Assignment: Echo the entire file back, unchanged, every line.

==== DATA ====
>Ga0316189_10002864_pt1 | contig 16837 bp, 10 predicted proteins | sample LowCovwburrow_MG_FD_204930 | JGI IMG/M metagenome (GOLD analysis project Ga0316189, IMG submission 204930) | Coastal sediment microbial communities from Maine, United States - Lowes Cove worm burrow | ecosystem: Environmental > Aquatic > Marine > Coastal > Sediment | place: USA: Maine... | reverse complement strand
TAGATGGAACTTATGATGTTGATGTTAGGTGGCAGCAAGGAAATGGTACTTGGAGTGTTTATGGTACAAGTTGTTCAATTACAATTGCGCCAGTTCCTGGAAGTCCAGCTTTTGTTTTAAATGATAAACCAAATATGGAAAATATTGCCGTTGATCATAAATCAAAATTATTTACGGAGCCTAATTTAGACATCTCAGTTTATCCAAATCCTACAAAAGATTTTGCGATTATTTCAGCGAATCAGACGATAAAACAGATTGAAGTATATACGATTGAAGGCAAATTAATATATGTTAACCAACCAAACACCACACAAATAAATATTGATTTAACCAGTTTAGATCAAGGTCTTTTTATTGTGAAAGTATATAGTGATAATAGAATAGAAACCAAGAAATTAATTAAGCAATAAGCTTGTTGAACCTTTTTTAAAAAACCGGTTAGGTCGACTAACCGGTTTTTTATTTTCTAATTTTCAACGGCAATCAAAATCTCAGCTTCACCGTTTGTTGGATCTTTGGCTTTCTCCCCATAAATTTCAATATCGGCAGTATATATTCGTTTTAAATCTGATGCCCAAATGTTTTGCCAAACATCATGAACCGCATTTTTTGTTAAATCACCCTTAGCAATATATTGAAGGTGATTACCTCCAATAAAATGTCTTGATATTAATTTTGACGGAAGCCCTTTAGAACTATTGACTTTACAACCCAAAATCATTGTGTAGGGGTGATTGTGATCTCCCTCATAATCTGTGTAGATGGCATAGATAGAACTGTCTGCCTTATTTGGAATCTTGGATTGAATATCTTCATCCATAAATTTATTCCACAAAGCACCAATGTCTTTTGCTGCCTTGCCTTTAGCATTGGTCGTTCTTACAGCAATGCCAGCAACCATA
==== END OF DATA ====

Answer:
>Ga0316189_10002864_pt1 | contig 16837 bp, 10 predicted proteins | sample LowCovwburrow_MG_FD_204930 | JGI IMG/M metagenome (GOLD analysis project Ga0316189, IMG submission 204930) | Coastal sediment microbial communities from Maine, United States - Lowes Cove worm burrow | ecosystem: Environmental > Aquatic > Marine > Coastal > Sediment | place: USA: Maine... | reverse complement strand
TAGATGGAACTTATGATGTTGATGTTAGGTGGCAGCAAGGAAATGGTACTTGGAGTGTTTATGGTACAAGTTGTTCAATTACAATTGCGCCAGTTCCTGGAAGTCCAGCTTTTGTTTTAAATGATAAACCAAATATGGAAAATATTGCCGTTGATCATAAATCAAAATTATTTACGGAGCCTAATTTAGACATCTCAGTTTATCCAAATCCTACAAAAGATTTTGCGATTATTTCAGCGAATCAGACGATAAAACAGATTGAAGTATATACGATTGAAGGCAAATTAATATATGTTAACCAACCAAACACCACACAAATAAATATTGATTTAACCAGTTTAGATCAAGGTCTTTTTATTGTGAAAGTATATAGTGATAATAGAATAGAAACCAAGAAATTAATTAAGCAATAAGCTTGTTGAACCTTTTTTAAAAAACCGGTTAGGTCGACTAACCGGTTTTTTATTTTCTAATTTTCAACGGCAATCAAAATCTCAGCTTCACCGTTTGTTGGATCTTTGGCTTTCTCCCCATAAATTTCAATATCGGCAGTATATATTCGTTTTAAATCTGATGCCCAAATGTTTTGCCAAACATCATGAACCGCATTTTTTGTTAAATCACCCTTAGCAATATATTGAAGGTGATTACCTCCAATAAAATGTCTTGATATTAATTTTGACGGAAGCCCTTTAGAACTATTGACTTTACAACCCAAAATCATTGTGTAGGGGTGATTGTGATCTCCCTCATAATCTGTGTAGATGGCATAGATAGAACTGTCTGCCTTATTTGGAATCTTGGATTGAATATCTTCATCCATAAATTTATTCCACAAAGCACCAATGTCTTTTGCTGCCTTGCCTTTAGCATTGGTCGTTCTTACAGCAATGCCAGCAACCATA